Packy Naughton, that is. The 23-year-old left handed pitcher (currently at A+ Daytona) drafted in the 9th round out of Virginia Tech in 2017 wasn’t in my top 10 prospects list, but that might change with the mid-season update this summer if he continues building on the solid foundation he’s laid so far. Here’s how he’s been pitching this season compared to several other Reds pitching prospects, some of whom I had ranked higher than Naughton at the beginning of the season, like Tony Santillan and Vladimir Guiterrez.
As a matter of fact, Naughton was just named to the 2019 Florida State League All-Star roster and will play in the game June 15th in Jupiter, FL.
— Cincinnati Reds (@Reds) May 24, 2019
Some of these pitchers have higher strikeout rates, but the notable thing about Naughton is his very low walk rate (4.8%), which had been dropping precipitously from his debut 2 years ago, after his time at Virginia Tech (7.9% in 2017). And, if you think perhaps he’s just getting lucky, he’s doing all this with a .344 BABIP. It does have to be said that Naughton is only at advanced A right now, and typically the biggest jump in the minors is from A+ to AA. That transition, I think, will see him face his first real test and I would expect some regression as he adjusts to hitters at that level. Despite his current success, there are a few caveats. I do have some concern that his pitching mechanics lend themselves more to a relief role than starting. Specifically, during his delivery I noticed he has a spine tilt that, at times, leads to inconsistency in his arm path (see video below). Is that something that will hinder improvement to his control/command? Additionally, a scout from 2080 Baseball who saw Naughton pitch in March of last year said that his fastball tends to end up belt high sometimes, and that his curveball often failed to drop out of the zone.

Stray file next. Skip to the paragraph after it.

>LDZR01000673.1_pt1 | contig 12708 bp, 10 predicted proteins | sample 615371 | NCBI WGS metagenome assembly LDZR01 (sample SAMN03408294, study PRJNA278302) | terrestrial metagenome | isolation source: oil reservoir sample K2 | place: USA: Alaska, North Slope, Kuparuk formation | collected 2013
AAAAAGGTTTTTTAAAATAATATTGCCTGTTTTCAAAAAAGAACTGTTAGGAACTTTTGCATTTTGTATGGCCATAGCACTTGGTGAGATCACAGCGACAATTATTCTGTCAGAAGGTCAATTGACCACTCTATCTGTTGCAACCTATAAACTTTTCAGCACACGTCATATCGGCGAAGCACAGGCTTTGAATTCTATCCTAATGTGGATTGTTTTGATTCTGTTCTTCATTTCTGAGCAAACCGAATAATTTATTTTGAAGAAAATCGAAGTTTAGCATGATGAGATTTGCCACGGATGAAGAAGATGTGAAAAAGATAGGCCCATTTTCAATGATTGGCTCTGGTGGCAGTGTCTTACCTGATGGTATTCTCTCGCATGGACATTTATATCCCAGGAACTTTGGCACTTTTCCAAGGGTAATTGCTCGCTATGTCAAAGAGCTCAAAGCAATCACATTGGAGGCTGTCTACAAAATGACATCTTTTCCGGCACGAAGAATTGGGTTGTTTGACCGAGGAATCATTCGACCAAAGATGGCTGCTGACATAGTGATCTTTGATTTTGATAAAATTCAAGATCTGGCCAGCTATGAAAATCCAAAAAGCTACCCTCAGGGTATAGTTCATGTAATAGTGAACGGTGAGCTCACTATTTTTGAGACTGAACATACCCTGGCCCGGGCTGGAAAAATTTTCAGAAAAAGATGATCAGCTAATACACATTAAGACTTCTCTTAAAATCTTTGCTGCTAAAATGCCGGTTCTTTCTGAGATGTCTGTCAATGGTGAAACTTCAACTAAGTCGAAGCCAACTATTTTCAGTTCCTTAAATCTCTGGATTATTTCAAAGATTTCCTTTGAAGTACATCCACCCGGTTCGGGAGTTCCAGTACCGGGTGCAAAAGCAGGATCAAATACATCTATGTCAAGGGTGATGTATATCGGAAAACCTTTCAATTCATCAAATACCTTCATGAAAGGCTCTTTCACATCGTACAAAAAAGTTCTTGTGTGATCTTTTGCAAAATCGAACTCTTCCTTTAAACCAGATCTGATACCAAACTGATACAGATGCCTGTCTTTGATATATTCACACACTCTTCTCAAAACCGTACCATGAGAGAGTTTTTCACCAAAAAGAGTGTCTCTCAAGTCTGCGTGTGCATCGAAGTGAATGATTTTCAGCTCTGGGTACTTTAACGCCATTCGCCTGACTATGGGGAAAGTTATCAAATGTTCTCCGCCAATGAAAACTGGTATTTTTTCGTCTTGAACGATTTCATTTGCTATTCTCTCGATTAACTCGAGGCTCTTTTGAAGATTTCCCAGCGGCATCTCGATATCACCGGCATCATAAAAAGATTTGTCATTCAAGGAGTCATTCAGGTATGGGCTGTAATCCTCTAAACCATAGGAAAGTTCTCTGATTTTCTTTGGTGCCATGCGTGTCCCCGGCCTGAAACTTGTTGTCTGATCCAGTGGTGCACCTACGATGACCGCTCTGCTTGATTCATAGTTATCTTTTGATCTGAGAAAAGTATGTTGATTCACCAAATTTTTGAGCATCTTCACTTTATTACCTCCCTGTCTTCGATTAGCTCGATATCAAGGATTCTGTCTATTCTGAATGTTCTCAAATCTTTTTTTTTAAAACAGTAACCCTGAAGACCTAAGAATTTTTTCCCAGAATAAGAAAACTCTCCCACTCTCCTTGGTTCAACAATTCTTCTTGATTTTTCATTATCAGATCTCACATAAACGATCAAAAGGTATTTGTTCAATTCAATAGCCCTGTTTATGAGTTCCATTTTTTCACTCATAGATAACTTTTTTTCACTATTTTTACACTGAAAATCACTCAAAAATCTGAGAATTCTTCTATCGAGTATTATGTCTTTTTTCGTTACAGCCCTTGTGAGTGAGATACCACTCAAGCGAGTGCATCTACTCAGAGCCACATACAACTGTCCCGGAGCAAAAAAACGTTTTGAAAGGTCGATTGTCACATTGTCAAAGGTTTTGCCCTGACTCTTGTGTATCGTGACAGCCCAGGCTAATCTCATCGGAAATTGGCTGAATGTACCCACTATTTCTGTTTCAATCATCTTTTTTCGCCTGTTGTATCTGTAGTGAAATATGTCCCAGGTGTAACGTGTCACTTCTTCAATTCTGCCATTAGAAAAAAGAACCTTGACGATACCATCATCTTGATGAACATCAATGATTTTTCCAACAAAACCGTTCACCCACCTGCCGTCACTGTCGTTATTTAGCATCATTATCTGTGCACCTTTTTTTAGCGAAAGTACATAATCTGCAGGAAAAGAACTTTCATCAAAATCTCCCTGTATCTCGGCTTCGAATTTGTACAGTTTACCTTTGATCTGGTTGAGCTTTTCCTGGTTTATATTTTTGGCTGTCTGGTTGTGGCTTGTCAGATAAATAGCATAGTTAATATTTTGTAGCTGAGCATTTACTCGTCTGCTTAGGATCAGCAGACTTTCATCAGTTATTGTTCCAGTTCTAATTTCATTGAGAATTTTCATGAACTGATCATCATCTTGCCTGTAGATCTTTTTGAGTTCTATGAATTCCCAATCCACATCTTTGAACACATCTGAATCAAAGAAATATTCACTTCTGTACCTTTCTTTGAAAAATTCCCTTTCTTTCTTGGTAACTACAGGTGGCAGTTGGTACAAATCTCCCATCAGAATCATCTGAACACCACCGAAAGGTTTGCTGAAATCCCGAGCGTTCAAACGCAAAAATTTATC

Currently, he is relying on two pitches that are average to above average: his fastball and a change-up. So, there are some things he still needs to work on/refine with his mechanics and pitch locations, and at age 23 and still being at Advanced A, it may be wise to temper enthusiasm about Naughton, as it seems as likely the Reds decide he would be better out of the bullpen.
All this to say, Naughton is worth keeping an eye on. If he can improve/refine some of his secondary offerings, and with his decent control, I believe there is potential for him to be a back of the rotation starter. But even if not, being a reliever doesn’t have the negative stigma that it used to have, with long relievers playing a more central role now than in previous years.